blocked, the laser beam’s energy accumulates. When the voltage is switched, all of the accumulated energy is released in one go, passing through the crystal at an incredibly high speed. This creates the rapid, high intensity pulse required for the ATLAS to fulfil its task.
From a University Lab to Outer Space
The Q-Switch is a critical component for mission success Manufacturing and preparing a critical component for space travel involves meeting a strict set of requirements and carrying out a complex array of exhaustive tests. As the global pioneers of RTP Q-Switch crystals, Raicol were fit for the challenge.
When Raicol was first established by Dr. Nahum Angert, in 1995, it was a small company working out of a laboratory in Ariel University, Israel. In the years that followed, Raicol continually invested in the development of new procedures for crystal growth and assembly.
Dr. Angert, who sadly passed away in 2017, spent over fifty years involved in the research, development and production of non-linear and electro-optic crystals for laser applications. His expertise formed a basis through which Raicol was able to develop and succeed. By the end of his lifetime, Raicol had become a world-renowned leader in the field. Now, the company is considered a one-stop-shop, providing a comprehensive solution from crystal growth through to coating and EO cell assembly, creating crystals for many different optical applications.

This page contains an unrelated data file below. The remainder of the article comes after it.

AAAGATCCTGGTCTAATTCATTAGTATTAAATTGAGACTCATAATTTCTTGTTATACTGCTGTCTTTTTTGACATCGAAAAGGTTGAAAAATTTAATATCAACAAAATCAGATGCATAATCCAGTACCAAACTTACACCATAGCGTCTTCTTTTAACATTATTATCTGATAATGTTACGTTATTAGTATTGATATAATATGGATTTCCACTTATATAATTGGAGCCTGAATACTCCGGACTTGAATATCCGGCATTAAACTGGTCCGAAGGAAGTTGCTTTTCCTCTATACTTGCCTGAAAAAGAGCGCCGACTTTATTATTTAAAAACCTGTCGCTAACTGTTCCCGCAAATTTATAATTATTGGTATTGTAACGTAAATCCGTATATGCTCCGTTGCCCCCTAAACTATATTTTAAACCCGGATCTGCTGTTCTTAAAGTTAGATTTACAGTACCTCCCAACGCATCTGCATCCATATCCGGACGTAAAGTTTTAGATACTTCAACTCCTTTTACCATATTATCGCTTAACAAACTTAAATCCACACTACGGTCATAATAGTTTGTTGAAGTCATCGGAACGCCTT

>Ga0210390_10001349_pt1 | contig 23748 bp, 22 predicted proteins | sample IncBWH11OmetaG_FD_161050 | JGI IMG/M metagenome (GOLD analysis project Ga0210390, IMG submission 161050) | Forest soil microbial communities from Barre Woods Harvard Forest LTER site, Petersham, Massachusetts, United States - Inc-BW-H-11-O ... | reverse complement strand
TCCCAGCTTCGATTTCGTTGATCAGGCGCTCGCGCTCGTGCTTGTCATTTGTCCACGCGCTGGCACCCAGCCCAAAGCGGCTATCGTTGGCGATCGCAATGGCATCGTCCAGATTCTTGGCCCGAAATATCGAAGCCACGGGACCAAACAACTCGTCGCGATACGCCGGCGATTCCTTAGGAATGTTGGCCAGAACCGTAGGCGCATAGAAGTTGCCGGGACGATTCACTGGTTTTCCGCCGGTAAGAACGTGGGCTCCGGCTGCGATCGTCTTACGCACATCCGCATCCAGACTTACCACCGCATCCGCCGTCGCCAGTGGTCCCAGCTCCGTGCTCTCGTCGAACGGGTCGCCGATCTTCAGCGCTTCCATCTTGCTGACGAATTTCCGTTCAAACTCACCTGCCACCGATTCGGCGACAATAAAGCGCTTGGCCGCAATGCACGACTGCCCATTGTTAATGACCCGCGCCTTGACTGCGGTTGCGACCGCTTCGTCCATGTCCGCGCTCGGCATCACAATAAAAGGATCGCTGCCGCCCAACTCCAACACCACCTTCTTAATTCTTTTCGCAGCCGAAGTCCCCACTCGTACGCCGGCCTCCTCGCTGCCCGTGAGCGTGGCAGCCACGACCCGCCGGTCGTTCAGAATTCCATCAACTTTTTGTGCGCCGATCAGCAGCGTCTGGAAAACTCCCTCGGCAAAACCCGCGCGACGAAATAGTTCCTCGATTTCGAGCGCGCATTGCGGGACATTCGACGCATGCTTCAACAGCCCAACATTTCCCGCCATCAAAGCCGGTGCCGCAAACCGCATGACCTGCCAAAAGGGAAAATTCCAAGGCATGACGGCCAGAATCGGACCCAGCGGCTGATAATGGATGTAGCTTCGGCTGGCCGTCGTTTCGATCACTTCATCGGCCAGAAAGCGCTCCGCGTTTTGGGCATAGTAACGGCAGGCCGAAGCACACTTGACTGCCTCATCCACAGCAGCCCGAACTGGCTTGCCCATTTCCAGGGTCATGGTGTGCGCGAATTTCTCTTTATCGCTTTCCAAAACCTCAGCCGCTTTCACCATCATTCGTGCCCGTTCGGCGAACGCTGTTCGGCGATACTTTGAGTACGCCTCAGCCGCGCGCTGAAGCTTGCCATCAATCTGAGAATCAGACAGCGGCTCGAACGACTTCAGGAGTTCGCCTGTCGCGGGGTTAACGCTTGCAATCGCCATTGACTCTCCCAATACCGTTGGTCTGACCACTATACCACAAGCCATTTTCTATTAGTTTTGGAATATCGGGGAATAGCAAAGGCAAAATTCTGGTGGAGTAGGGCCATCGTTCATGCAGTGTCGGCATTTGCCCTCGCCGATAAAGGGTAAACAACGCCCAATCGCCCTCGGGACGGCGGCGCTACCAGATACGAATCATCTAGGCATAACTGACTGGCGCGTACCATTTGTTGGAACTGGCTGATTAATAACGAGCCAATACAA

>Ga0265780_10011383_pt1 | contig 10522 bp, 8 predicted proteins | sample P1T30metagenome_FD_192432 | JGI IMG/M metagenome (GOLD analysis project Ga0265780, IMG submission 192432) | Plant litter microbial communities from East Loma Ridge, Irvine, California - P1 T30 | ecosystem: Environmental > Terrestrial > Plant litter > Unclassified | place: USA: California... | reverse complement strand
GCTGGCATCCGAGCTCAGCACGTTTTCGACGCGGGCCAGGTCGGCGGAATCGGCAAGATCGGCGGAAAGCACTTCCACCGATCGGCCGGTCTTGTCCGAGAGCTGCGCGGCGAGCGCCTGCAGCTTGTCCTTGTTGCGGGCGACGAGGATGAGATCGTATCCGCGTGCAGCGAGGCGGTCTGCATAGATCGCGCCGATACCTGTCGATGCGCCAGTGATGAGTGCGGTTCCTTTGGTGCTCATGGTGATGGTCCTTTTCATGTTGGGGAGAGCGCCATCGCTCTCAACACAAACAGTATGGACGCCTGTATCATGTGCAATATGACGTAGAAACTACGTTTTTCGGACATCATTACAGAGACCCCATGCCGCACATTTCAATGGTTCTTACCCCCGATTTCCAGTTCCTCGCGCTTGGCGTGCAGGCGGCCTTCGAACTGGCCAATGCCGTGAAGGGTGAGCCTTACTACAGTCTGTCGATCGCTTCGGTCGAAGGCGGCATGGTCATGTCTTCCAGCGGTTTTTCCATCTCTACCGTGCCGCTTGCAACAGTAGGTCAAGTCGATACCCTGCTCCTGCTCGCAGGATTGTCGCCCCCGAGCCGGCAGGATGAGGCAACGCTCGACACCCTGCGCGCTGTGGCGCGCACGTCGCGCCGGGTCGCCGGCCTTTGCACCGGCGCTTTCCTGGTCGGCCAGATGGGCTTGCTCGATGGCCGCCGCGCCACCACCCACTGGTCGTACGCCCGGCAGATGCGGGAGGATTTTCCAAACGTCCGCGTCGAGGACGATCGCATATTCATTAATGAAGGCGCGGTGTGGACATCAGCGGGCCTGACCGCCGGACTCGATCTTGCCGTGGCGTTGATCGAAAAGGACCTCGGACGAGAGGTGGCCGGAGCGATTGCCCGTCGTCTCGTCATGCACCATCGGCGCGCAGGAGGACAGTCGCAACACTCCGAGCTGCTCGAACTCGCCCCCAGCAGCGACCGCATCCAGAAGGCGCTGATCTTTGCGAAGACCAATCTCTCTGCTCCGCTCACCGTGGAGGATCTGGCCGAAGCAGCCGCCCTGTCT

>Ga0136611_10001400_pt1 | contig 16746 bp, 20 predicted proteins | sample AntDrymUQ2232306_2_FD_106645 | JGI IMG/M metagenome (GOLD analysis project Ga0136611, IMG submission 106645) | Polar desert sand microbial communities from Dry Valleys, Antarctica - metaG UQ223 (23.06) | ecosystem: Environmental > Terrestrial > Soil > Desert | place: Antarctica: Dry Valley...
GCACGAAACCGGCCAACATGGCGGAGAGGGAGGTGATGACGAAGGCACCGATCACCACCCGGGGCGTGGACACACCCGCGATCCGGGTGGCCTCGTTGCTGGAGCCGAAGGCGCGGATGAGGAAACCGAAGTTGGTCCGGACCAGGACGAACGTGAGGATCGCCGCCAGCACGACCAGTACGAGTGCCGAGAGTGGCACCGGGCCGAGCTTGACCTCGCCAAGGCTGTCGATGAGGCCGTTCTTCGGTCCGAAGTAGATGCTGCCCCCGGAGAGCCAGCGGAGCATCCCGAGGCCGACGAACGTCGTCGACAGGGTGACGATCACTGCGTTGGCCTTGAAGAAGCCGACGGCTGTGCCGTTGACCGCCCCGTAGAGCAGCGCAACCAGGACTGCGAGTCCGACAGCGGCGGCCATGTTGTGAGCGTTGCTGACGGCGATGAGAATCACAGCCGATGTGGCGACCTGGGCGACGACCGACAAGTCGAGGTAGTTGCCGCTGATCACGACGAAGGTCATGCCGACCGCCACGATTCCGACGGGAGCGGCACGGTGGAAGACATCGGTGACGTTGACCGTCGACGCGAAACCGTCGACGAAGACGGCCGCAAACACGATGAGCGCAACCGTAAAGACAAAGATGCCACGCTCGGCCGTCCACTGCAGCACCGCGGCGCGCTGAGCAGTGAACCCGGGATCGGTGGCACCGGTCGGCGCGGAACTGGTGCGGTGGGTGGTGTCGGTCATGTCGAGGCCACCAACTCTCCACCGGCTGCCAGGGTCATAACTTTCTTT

Raicol’s state-of-the-art, brand-new manufacturing facility is equipped with the latest technologies. These technologies include proprietary growth systems, cutting equipment, polishing machines, X-ray measurement systems, clean rooms, an optical shop and a coating facility. Having an in-house coating facility is rare, and this unique capability allows Raicol to carry out the entire coating process on-site, without sending crystals to a third party. Many types of crystals are produced at the Raicol facility – including KTP, RTP, LBO and BBO crystals.
High-end internal testing capabilities at the facility include spectrophotometry, assessment of LDT (laser damage thresholds), wave-front distortion, and absorption. The advanced equipment, together with knowledge and expertise, enables Raicol to achieve maximum quality and reliability for each and every product manufactured. The growth and assembly process are tailored to each crystal and its specific application. Customer needs are always met.
Mr. Yehiel Plaut, Raicol's Sales & Marketing VP, is enthusiastic about Raicol’s involvement in producing the Q-Switch for ICESat-2: “Until now, we have been selling our products to the medical, industrial and military markets. This project allows us the opportunity to penetrate the aerospace market as well."
Built for Launch
To produce the RTP Q-Switch used in ICESat-2, the team at Raicol grew two completely identical crystals in proprietary growth chambers, for approximately three months, under strictly controlled conditions, including three-dimensional temperature control. These growth chambers are especially customized for growing RTP crystals.